Pulses can change the world for good. They are a good source of protein and are the most sustainable form of protein humans can produce. To mark World Pulses Day, the United Nations hosted a virtual event, where the Pope endorsed pulses.
Speaking at the opening of FAO’s virtual event to mark World Pulses Day, QU Dongyu, the director of the FAO highlighted pulses’ incredible potential for contributing towards transforming agri-food systems – making them more inclusive, resilient and sustainable.
“World Pulses Day is a valuable opportunity to pay tribute to this diverse and versatile commodity,” said the FAO Director-General.
What are pulses?
Think of the food from India or the Middle East: Pulses are the edible seeds of legume plants, such as lentils, chickpeas and Bambara beans.
Qu highlighted that pulses required less water than other protein sources, and could be planted on small plots of land; were an affordable source of safe and nutritious food, high in protein, fibre, vitamins and micronutrients; and could fix atmospheric nitrogen, release high-quality organic matter in the soil and facilitate soil nutrients’ circulation and water retention.
“Less fertilizers, a smaller water footprint and reduced use of energy, means lower greenhouse gas emissions,” he said.
The Director-General also pointed out that pulses have a higher cost-benefit ratio than other staples, which helps diversify and improve the income of rural people, often women and youth and located in vulnerable regions.
“Pulses have a long shelf life. Shifting consumption patterns to more pulses could, therefore, contribute to reducing food waste,” he said, noting that this characteristic has proved useful during the COVID-19 pandemic, as people without access to fresh food could still consume pulses.
Pulses are a noble food says the Pope
Pope Francis said that pulses were a noble food, with a huge potential to bolster food security globally. Pulses are simple and nutritious food that overcomes geographical barriers and go beyond social classes and cultures, he noted.
Pope Francis also deplored the fact that many people, including children, didn’t have healthy or sufficient food, and stressed that the consumption of healthy diets should be a universal right, with states having to play a key role in making this a reality.
All the countries that support pulses
Argentina’s Minister for Agriculture, Livestock and Fisheries, Luis Eugenio Basterra, extolled the many virtues of pulses, including their being an excellent crop in dry environments where food production was difficult due to the scarcity of water, and especially for vulnerable populations with little or no access to technology, for whom access to food represented a true challenge.
China is the world’s fourth largest producer of pulses. China’s Minister for Agriculture and Rural Affairs, Renjian Tang put forward solutions to promoting the sustainable development of the world’s pulses industry by: bolstering efforts to increase pulses’ consumption; increasing the supply of pulses through production expansion, scientific and technological innovation; and establishing a global common market for pulses.
Narendra Singh Tomar, India’s Minister for Agriculture and Farmers’ Welfare, said that pulses were especially important in a country such as India where the population was mostly vegetarian and considered pulses a major food item. He noted that his country had achieved near self-sufficiency in pulses production, and was the world’s largest producer and consumer of pulses, producing nearly a quarter of the world’s pulses.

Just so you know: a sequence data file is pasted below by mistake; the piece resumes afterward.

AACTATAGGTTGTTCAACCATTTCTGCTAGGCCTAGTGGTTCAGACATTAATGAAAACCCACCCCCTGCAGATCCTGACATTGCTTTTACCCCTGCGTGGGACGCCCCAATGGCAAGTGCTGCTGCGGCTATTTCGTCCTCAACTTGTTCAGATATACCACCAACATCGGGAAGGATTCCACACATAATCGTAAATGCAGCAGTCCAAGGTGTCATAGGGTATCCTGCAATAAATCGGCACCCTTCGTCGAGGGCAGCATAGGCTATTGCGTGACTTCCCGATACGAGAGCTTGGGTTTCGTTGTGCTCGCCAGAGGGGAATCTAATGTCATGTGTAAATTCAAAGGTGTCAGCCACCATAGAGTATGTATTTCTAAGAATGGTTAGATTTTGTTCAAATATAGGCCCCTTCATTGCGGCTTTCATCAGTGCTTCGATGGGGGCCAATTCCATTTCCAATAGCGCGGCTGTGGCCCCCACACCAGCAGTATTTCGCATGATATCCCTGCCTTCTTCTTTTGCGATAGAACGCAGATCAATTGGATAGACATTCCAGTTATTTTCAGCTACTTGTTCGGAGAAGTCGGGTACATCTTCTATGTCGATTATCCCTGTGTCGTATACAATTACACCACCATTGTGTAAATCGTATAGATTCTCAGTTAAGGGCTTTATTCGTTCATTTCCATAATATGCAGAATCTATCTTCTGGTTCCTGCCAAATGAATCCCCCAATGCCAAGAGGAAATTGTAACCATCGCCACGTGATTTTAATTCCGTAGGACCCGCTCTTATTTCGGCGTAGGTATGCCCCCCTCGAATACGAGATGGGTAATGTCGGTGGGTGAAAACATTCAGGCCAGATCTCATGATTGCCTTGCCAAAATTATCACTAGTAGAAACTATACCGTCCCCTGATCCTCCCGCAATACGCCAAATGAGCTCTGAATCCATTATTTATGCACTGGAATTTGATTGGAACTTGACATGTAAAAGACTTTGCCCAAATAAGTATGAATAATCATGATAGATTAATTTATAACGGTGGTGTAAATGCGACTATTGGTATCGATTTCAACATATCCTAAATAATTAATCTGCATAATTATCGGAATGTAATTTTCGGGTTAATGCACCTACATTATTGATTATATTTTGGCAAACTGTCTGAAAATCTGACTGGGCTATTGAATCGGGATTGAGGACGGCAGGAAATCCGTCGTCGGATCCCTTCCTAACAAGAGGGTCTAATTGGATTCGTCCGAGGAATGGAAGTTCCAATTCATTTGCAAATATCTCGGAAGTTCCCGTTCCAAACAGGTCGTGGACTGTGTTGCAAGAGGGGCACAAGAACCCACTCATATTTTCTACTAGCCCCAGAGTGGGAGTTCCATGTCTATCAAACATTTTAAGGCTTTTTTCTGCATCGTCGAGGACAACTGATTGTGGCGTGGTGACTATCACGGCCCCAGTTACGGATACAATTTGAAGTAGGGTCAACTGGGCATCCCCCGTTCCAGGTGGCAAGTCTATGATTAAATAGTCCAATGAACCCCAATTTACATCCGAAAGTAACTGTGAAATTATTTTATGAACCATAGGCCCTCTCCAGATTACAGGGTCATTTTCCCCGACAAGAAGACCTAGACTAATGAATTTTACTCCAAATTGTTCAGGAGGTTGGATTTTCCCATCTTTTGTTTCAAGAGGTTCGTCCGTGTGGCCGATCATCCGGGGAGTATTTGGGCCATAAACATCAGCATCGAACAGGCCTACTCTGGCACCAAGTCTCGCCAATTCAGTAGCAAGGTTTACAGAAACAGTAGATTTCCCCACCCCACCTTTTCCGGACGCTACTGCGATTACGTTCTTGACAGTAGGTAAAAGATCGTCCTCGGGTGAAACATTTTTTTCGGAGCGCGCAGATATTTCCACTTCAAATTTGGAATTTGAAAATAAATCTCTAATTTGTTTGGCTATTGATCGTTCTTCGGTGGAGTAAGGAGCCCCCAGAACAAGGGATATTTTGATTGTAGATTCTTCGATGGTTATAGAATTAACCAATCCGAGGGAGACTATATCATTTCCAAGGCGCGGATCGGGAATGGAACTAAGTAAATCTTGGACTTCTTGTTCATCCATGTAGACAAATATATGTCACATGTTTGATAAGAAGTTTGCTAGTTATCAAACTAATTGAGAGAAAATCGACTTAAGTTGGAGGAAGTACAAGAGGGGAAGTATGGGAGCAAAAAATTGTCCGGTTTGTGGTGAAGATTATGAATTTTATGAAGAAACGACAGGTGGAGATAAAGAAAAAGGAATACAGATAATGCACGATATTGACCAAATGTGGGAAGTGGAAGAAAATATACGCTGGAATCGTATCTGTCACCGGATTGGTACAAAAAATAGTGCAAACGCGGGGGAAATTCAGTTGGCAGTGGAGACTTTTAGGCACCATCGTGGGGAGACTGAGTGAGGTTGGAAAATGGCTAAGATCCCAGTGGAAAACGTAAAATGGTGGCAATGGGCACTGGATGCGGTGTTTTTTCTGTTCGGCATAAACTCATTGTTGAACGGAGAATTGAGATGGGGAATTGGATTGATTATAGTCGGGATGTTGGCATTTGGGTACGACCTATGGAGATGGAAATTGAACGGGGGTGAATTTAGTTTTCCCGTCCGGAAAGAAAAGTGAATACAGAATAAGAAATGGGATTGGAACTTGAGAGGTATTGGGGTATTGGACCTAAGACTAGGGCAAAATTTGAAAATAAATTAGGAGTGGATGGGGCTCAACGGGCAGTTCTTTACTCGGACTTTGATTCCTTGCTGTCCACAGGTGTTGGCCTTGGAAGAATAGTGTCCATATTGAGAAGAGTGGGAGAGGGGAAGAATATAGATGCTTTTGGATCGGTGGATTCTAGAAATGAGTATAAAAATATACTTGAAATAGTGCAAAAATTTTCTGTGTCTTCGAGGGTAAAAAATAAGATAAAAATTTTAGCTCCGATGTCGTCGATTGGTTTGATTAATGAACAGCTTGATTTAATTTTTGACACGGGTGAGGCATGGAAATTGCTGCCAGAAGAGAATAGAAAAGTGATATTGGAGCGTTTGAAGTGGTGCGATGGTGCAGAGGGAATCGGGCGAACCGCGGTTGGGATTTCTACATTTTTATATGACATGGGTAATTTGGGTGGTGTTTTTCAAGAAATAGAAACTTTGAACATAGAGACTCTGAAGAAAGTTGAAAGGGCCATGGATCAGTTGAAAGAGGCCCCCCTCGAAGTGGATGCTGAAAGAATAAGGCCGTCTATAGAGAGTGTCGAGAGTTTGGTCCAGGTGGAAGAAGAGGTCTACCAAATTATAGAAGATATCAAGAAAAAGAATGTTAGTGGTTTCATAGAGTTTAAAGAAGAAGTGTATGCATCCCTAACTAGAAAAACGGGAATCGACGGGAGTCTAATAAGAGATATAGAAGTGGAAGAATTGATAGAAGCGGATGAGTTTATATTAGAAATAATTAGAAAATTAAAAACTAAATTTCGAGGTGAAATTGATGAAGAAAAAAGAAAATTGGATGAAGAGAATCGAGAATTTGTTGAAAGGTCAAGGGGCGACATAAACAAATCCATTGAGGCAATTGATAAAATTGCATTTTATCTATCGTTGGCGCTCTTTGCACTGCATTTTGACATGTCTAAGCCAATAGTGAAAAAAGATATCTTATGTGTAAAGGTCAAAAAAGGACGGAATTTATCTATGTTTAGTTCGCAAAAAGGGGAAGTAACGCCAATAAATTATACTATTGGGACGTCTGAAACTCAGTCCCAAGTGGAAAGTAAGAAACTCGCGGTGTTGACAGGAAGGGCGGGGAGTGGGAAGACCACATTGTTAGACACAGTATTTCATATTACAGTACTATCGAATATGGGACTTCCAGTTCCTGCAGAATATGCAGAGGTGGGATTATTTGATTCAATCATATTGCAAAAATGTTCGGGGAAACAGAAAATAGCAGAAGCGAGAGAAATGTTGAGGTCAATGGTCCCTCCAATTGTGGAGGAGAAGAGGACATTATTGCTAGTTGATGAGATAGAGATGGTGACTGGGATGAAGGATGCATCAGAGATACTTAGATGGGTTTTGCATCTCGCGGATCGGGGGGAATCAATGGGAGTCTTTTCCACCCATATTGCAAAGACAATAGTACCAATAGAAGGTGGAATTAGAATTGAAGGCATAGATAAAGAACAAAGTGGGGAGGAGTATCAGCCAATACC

France is the largest producer of pulses in the European Union. France’s Minister for Agriculture and Food, Julien Denormandie, said that protein crops, especially pulses, were the crops of the future. He noted that France’s objective was to increase areas planted with pulses by 40 percent over the next three years, and to boost the consumption of pulses, including through the school meals programme.
Burkina Faso played a leading role in the designation of World Pulses Day. The Ambassador and Permanent Representative of Burkina Faso to FAO, Joseìphine Ouedraogo, highlighted the key role of women in the production, processing and distribution of pulses in local markets. The Ambassador and Permanent Representative of Argentina to FAO, Carlos Bernardo Cherniak, agreed, noting that pulse production initiatives contributed to the empowerment of rural and indigenous women.
The President of Cuatro Pinos – a cooperative of indigenous women in Guatemala – Sandra Xiquin emphasized that pulses such as beans were important to the people of her country; however, the tradition of cooking and consuming pulses was no longer as strong as it used to be and it was important for this tradition to be restored.
Pulses are a pandemic food
The UN Food Systems Summit 2021 Special Envoy, Agnes Kalibata, said that pulses provided a potential answer to several questions regarding how to “recover better” after COVID-19. Kalibata also encouraged everyone at the event to get their ideas on the table, including elevating the role of pulses in food systems, and to participate in the food systems dialogues.
The President of the Global Pulse Confederation 2021, Cindy Brown, noted that, globally, there had been an increase of about nine percent in the consumption of pulses over this past year of the pandemic – more than double the increase in consumption was estimated to result from the successful 2016 International Year of Pulses.
The World Trade Organization Counsellor, Diwakar Dixit, pointed out that the global production of pulses had grown by over 50 percent in the last 20 years, with developing countries playing an important role. Global pulses trade has grown two times faster than growth in production with some of the poorest countries on the planet being amongst the top exporters of pulses, he said.